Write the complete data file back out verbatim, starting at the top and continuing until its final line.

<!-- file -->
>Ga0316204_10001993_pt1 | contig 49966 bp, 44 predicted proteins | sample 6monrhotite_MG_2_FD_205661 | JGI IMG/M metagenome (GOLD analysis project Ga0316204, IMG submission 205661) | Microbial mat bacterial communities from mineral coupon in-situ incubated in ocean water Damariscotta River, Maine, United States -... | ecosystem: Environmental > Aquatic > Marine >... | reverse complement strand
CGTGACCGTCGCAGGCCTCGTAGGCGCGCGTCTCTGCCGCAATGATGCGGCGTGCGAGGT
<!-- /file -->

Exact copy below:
>Ga0316204_10001993_pt1 | contig 49966 bp, 44 predicted proteins | sample 6monrhotite_MG_2_FD_205661 | JGI IMG/M metagenome (GOLD analysis project Ga0316204, IMG submission 205661) | Microbial mat bacterial communities from mineral coupon in-situ incubated in ocean water Damariscotta River, Maine, United States -... | ecosystem: Environmental > Aquatic > Marine >... | reverse complement strand
CGTGACCGTCGCAGGCCTCGTAGGCGCGCGTCTCTGCCGCAATGATGCGGCGTGCGAGGT